What is interesting is the relationship these all have to each other. AIM and ICQ were direct chats. But, as we become adults and are time frames are no longer consistently in sync like they once were when you and all your friends were in high school. And as a result, we can't be online at the same time. (Although, I question this, because people are now connected at much more ease and thus for longer time frames even if not fully engaged with the activity of being online) Thus, we use social media like Facebook and MySpace to leave messages.

So, what is the improvement of Twitter over these other social media? The fact that people must articulate themselves in less than 140 characters--do we no longer have anything real to say to each, or has our communications devolved into a grunt-and-point, err click, system? Perhaps, users like that there is less spamming? Although, commercial entities are trying to jump onto the social networking bandwagon--it's like parents trying to be their kids' best friends--you're not fooling us, you're not really a friend. But that's another aside.

What is it that makes Twitter a better social outlet then Facebook, MySpace or plain old blogs? Is it because it gives us the impression that we're chatting and thus connecting to people? Recently, it was noticed that men follow other men on Twitter. Normally on social media sites, men follow women. I'm not about to take a gender stance on this, but rather want to say, that maybe the popularity of Twitter has to do with being able to follow someone without needing their permission/approval/acceptance. (Although a user can always block another user from following them, but street is initially one way.) Any other ideas, anyone? I suppose in a few months, I can report from the field with some brilliant new insights.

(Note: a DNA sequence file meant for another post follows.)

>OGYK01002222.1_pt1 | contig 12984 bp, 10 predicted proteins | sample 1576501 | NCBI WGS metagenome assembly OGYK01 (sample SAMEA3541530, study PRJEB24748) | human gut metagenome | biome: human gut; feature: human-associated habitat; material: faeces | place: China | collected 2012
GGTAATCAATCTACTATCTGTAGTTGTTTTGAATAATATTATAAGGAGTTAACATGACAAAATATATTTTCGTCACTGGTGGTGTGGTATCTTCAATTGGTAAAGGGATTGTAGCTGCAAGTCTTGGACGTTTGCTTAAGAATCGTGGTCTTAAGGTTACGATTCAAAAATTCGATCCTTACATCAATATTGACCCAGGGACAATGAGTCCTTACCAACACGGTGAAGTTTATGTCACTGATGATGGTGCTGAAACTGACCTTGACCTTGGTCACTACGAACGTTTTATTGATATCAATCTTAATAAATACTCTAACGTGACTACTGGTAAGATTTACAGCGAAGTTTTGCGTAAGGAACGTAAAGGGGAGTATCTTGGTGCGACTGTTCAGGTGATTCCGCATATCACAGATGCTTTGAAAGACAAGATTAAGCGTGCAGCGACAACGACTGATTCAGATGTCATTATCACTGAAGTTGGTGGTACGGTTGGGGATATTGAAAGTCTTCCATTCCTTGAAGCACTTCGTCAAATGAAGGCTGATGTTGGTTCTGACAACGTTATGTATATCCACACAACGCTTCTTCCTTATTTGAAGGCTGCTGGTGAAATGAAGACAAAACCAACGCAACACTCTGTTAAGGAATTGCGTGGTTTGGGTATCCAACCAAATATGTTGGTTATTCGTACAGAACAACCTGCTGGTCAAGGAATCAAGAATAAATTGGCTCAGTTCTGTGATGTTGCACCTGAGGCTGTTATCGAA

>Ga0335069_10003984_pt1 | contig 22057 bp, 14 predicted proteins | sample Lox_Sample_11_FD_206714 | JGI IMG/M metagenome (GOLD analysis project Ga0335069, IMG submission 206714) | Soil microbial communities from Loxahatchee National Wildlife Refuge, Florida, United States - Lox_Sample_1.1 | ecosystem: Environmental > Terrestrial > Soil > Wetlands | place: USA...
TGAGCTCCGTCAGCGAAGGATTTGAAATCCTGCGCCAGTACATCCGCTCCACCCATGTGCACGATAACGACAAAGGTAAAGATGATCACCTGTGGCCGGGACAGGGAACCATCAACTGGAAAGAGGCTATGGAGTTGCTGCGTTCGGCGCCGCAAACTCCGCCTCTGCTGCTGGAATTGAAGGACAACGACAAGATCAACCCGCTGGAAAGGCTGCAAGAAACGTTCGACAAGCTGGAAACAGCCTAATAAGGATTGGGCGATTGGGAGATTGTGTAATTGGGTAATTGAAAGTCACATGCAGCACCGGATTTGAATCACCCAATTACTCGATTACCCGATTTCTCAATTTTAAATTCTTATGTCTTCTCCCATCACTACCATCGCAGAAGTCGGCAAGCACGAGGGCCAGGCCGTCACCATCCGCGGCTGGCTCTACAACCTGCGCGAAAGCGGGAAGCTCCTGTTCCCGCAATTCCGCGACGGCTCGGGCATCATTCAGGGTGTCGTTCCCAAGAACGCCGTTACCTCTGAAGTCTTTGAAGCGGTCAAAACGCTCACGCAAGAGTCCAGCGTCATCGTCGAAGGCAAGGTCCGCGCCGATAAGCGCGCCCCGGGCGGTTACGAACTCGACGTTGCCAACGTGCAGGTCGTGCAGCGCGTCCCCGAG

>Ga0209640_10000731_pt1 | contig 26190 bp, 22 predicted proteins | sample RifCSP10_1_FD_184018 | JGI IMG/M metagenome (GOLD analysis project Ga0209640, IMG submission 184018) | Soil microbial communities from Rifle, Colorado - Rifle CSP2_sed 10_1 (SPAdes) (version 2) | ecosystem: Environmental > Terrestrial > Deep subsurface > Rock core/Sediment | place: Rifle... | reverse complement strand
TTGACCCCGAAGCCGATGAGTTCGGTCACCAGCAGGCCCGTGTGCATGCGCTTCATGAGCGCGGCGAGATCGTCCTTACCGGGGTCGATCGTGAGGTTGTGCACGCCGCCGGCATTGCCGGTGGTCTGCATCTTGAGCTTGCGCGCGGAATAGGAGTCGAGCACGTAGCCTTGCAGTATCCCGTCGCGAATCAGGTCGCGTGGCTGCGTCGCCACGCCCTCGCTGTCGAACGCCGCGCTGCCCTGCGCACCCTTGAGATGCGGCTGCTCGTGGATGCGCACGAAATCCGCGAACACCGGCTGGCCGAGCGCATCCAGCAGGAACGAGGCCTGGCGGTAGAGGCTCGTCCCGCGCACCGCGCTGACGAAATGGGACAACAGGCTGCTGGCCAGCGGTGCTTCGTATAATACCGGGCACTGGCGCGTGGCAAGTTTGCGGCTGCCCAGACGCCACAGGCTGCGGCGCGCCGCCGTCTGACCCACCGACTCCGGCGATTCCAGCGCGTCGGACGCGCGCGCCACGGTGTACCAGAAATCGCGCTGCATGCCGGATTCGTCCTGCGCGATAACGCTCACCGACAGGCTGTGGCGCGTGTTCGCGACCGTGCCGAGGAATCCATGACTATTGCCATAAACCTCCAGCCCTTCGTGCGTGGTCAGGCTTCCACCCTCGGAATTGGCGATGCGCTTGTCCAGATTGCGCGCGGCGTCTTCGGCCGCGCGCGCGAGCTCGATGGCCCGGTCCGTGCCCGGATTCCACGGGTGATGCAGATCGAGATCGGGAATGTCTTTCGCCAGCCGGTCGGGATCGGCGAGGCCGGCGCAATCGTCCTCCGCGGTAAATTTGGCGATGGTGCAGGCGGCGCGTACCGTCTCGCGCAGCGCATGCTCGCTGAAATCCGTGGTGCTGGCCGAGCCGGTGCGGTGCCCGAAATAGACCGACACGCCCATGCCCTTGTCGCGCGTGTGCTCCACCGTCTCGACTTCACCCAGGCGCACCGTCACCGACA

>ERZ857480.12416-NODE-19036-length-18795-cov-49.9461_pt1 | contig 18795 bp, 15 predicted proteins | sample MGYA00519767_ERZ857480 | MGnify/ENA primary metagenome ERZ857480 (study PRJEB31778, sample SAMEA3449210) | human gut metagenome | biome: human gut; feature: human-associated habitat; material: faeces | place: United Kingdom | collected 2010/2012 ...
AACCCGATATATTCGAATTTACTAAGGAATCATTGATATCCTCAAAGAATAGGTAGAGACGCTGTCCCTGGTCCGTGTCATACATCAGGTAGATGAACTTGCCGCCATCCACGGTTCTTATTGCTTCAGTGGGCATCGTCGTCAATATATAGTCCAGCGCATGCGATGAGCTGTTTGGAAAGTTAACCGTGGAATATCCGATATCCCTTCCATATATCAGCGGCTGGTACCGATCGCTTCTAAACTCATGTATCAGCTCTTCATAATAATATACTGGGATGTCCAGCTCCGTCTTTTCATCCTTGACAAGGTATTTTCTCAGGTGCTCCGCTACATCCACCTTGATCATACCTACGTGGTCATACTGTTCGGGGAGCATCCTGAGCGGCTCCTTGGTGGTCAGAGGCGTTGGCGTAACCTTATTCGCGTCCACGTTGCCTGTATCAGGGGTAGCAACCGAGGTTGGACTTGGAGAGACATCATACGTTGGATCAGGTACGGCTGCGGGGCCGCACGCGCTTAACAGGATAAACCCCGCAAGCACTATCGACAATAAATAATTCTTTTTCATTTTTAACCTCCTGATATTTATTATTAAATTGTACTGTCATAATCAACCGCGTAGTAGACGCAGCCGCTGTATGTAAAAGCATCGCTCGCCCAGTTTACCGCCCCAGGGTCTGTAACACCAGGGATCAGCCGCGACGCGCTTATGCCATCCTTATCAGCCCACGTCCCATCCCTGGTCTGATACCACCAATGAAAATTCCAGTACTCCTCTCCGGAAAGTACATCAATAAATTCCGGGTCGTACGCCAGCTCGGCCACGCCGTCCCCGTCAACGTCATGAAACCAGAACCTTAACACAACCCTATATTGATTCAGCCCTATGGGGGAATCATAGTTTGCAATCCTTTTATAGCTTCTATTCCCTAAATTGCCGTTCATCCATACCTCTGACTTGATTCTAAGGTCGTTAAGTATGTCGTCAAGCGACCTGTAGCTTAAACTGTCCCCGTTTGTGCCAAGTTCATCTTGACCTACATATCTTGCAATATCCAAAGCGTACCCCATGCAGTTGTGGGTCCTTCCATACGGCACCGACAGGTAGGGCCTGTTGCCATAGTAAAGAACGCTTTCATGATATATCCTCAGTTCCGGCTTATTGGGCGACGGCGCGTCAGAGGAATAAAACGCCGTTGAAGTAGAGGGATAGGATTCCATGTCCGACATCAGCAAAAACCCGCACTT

2. While, I don't know if Twitter has an inherent value, I plan to give it one to suit my needs. My Twitter account is now my professional resource. I follow other designers and I want them to follow me. I post design posts/blogs on Twitter. I plan to make with the nerdy talk about typefaces and spatial organization. This way I can let Twitter represent the professional me and maintain a social self as well on Facebook. "Funny" photos or discouraging words about work are better left for the inner circles of my friends and family who aren't going to judge (i.e. stop paying me) because of them. I plan to reposition my relationships in this new way, and hope no one will take offense. Of course, I'm willing to allow some leeway for those who fall in both worlds.

I just don't think it's fair for people to be fired for writing, work is boring, on their Facebook page. It's a common sentiment and what company could be so insecure and so dehumanizing at the same time. (This happened to a girl interning.) Plus, it does help to keep the online profiles organized. It's a minor way in which to keep my public information in check, not everything is for everyone. And I think it'll be better for each respective audience, my family doesn't care about the latest design trends, nor do my colleagues and clients care that the sushi place around the corner gave me wicked neaseau.